Slide #1.

Regional Processing There goes the neighborhood
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Slide #2.

Rank Filtering  Rank filtering is a nonlinear process that is based on a statistical analysis of neighborhood samples.  Rank filtering is typically used, like image blurring, as a preprocessing step to reduce image noise in a multistage processing pipeline.  The central idea in rank filtering is to make a list of all samples within the neighborhood and sort them in ascending order. The term rank means just this, an ordering of sample values. The rank filter will then output the sample having the desired rank.  The most common rank filters are given as:    Median: The median sample Minimum: The lowest-ranked sample Maximum: The highest-ranked sample
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Slide #3.

Ranke Filtering: Median  Median filtering and averaging are similar but not identical     Salt-and-Pepper noise occurs when samples of an image are incorrectly set to either the max (salt) or minimum (pepper) values.   Median filtering is resistant to noise since a single noisy sample doesn’t affect the output. Averaging is not as resistant to noise since a single noisy sample does affect the output. Median filtering preserves edges that averaging blurs Occurs in many CCD devices which have defective sites Median filters excel at reducing salt and
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Slide #4.

Ranke Filtering: Median Example
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Slide #5.

Comparison of Smoothing and Median Filtering with Salt and Pepper Noise
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Slide #6.

Rank Filtering Masks  Unlike most other regional processing techniques, rank filtering often uses non-rectangular regions where the most common of such regions are in the shape of either a plus (+) or a cross (x).  In this text, a rectangular mask is used to specify nonrectangular regions where certain elements in the region are marked as either included (white) or excluded (black) from the region.
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Slide #12.

Rank Filtering: Analysis  Computationally slow implementation. Assume an NxN rectangular region and a WxH source     Requires sorting NxN samples for each source sample Assume that sorting N2 samples takes time proportional to N2*log(N2) Filtering takes time proportional to WHN2*log(N2). Too slow! Can improve performance by noting that:    Minimum/Maximum filtering doesn’t require sorting. Can also improve performance by leveraging the fact that adjacent regions overlap. Use previous regions computational output to bootstrap the next region. Can also use approximation based on successive Nx1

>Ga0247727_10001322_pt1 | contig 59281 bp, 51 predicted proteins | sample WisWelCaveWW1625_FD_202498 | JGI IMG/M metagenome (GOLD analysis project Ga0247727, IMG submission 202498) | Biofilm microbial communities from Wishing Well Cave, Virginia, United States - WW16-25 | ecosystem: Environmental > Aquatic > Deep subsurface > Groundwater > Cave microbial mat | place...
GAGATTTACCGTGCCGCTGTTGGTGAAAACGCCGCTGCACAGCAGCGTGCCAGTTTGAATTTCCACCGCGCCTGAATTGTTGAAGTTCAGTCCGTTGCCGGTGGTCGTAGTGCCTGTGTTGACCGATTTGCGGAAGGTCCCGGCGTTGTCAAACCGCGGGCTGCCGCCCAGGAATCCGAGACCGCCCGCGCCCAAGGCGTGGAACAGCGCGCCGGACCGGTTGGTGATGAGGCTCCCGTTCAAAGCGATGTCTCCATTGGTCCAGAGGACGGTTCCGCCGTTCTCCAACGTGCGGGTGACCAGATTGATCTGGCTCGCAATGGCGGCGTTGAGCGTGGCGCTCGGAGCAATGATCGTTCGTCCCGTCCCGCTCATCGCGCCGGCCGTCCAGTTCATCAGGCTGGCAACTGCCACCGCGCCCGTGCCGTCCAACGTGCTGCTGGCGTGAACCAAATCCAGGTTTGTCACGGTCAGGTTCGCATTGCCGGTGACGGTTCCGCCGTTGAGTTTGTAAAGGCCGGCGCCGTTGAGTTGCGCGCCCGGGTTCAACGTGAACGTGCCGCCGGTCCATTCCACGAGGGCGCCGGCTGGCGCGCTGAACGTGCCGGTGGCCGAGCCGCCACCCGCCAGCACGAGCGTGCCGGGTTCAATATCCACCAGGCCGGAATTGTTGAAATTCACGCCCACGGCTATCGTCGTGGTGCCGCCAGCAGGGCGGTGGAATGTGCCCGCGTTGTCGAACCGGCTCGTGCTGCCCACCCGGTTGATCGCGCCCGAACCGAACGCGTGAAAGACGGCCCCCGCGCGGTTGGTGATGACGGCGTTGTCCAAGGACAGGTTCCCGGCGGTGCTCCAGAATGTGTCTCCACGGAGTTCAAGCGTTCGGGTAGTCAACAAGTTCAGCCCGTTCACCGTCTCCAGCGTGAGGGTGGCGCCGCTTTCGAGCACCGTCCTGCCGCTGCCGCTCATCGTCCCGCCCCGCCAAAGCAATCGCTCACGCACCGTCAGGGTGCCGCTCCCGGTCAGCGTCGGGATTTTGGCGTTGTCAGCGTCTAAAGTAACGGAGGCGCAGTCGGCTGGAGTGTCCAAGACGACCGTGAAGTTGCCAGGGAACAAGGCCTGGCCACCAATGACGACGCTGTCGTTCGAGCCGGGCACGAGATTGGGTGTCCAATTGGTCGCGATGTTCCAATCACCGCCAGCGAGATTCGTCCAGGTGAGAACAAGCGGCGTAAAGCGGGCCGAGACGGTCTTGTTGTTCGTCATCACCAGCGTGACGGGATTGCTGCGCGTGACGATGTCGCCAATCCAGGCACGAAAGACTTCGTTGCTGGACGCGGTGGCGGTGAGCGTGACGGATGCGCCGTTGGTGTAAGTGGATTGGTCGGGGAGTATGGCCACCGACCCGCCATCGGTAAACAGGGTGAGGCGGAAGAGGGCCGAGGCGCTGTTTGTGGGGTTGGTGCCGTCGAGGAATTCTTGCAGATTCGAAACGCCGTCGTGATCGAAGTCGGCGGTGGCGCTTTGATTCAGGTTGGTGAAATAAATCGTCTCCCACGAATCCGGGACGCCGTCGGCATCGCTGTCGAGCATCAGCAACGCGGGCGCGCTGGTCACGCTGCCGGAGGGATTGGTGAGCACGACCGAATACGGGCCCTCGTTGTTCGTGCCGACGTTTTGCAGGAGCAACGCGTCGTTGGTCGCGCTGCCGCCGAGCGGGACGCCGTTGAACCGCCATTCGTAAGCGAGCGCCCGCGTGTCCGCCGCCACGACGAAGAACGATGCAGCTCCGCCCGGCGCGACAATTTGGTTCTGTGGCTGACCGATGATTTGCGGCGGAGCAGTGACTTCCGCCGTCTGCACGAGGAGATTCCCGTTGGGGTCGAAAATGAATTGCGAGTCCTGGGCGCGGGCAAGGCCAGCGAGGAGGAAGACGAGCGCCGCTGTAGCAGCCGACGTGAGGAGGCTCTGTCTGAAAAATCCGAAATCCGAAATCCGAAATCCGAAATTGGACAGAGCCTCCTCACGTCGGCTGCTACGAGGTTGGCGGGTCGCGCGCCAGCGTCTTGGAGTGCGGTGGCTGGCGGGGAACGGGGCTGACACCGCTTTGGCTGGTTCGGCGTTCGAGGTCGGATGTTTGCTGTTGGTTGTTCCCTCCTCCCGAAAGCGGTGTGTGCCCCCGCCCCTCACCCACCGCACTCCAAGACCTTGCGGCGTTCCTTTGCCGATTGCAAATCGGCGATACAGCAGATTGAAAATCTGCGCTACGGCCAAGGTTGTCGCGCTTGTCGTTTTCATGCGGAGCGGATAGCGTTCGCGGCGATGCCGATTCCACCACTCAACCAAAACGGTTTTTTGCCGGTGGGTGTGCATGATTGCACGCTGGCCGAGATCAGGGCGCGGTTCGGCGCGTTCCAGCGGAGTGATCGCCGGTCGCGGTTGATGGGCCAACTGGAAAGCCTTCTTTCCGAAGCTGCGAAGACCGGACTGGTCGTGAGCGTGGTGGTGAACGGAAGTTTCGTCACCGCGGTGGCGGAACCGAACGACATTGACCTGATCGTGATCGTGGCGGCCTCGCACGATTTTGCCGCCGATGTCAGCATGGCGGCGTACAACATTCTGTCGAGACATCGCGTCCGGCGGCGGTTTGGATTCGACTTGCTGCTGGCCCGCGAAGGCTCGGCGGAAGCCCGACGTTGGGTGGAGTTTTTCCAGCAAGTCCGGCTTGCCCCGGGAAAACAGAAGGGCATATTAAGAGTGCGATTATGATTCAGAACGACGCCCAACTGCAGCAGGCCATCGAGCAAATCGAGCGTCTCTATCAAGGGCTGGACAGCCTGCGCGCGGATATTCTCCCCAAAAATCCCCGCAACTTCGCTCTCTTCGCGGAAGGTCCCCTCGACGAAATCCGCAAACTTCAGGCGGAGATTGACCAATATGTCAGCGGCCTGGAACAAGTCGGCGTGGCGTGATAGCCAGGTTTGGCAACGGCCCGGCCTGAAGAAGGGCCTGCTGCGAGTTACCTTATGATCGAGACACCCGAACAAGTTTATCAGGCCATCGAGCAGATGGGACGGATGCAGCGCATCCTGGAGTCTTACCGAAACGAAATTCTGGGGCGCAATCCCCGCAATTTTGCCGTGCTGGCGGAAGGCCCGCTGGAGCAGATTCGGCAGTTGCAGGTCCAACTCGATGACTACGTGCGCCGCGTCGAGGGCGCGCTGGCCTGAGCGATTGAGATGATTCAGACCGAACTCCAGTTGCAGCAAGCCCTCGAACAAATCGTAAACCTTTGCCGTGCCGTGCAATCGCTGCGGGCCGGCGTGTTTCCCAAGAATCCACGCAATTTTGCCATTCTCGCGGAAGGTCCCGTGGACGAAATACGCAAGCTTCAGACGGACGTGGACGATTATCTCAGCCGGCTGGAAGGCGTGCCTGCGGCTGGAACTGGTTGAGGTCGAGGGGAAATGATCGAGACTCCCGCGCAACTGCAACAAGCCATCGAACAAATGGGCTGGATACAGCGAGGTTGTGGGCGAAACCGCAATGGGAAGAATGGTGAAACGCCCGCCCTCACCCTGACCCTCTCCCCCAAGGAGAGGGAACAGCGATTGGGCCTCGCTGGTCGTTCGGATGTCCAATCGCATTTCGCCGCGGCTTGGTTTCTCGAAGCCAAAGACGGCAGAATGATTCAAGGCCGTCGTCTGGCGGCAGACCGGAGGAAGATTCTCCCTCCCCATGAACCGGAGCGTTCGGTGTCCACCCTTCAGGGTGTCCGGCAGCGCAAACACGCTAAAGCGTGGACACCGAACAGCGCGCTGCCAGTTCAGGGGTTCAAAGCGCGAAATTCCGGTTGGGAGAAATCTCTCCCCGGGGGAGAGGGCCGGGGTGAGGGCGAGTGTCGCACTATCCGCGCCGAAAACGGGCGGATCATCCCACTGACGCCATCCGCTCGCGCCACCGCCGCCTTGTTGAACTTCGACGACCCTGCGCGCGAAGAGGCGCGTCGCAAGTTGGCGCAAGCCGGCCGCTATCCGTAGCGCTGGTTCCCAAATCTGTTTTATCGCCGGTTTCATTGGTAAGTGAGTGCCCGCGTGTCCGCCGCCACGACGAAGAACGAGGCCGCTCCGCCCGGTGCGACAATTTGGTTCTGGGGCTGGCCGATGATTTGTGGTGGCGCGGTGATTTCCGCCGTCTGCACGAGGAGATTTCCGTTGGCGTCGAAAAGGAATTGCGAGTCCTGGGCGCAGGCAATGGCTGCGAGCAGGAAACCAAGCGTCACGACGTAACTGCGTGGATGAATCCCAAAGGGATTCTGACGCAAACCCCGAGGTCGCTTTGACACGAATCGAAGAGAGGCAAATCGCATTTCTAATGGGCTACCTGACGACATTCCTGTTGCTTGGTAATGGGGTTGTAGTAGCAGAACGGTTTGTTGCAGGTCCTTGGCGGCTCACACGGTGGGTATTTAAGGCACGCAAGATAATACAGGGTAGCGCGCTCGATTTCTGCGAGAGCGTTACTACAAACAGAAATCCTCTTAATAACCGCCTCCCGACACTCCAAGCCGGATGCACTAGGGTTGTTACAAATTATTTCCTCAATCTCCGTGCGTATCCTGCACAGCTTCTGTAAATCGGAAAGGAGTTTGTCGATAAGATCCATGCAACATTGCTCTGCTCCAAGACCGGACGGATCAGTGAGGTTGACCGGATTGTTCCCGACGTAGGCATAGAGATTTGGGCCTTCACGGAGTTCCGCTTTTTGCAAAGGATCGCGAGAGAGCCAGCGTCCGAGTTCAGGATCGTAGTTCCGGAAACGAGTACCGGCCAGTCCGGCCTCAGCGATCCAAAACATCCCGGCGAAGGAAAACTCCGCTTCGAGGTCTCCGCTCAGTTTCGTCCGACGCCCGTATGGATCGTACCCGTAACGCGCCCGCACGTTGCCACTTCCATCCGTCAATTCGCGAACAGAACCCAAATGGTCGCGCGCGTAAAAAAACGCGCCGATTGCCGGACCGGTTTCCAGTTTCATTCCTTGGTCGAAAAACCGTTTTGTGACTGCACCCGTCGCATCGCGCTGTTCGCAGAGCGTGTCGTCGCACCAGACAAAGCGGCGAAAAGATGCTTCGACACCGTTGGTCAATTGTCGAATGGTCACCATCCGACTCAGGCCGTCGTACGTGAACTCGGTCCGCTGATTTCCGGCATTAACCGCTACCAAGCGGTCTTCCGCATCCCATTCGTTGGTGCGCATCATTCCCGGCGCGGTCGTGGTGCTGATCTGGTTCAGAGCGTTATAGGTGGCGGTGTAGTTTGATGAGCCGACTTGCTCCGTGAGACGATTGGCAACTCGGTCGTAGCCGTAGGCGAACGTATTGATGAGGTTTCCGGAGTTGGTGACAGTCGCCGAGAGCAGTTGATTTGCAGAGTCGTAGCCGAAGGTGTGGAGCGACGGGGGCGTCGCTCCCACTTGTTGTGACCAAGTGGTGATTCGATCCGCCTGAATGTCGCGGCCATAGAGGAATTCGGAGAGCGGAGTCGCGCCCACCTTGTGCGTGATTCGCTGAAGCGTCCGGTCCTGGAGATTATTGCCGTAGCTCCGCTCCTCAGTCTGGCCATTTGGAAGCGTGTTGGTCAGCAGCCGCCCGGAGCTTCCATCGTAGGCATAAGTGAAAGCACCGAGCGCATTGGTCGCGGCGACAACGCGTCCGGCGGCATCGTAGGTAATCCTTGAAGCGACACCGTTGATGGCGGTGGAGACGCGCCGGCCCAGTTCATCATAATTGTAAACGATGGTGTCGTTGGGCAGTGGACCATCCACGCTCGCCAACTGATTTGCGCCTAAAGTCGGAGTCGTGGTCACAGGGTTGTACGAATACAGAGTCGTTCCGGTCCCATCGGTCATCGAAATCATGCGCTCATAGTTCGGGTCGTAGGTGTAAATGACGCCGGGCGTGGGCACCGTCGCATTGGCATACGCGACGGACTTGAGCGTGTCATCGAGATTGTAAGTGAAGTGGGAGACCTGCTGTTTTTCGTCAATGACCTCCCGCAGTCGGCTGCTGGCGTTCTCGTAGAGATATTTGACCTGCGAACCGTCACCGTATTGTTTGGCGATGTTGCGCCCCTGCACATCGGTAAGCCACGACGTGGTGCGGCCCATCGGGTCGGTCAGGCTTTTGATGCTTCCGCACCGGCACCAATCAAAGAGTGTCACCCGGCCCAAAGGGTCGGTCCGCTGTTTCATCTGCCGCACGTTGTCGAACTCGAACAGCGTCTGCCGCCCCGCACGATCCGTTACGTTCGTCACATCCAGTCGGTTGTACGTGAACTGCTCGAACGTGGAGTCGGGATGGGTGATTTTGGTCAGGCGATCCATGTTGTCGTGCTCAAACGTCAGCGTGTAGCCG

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Slide #13.

Median filtering approximation (3x3 row followed by column median filtering)
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Slide #14.

Median Filtering  A technique that leverages the computational overlap between successive regions.
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Slide #15.

Other Statistical Filters: Range    Range filtering is related to rank filtering but it is not itself a rank filter and hence cannot be accomplished directly by the RankOp class. Range filtering produces the difference between the maximum and minimum values of all samples in the neighborhood such that it generates large signals where there are large differences (edges) in the source image and will generate smaller signals where there is little variation in the source image. Implement using image subtraction with the min and max filtered images.
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Slide #16.

Other Statistical Filters: Most Common  Rather than keying on rank it is possible to select the most common element in the neighborhood.    This is a histogram-based approach that produces a distorted image where clusters of color are generated. The resulting image will generally have the appearance of a mosaic or an oil painting with the size and shape of the mask determining the precise effect. If two or more elements are most common the one nearest the average of the region should be selected; otherwise choose the darker value. It should be noted that performing this filter in one of the perceptual color spaces produces superior results since smaller color distortions are introduced.
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Slide #18.

Template Matching and Correlation    Consider the problem of locating an object in some source image. In the simplest case the object itself can be represented as an image which is known as a template. A template matching algorithm can then be used to determine where, if at all, the template image occurs in the source. One template matching technique is to pass the template image over the source image and compute the error between the template and the subimage of the source that is coincident with the template. A match occurs at any location where the error falls below a threshold value.
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Slide #19.

Template Matching and Correlation  Given source image f and an MxN template K where both M and N are odd, we can compute the RMS error g at location (x,y) as:  Minima in g denote likely matches to the template K.
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Slide #20.

Template Matching and Correlation  Correlation is similar to convolution  Better to normalize the correlated values where K-bar is the average of the template values and can be pre-computed. Ibar(x,y) is the average of all values in the region of I.
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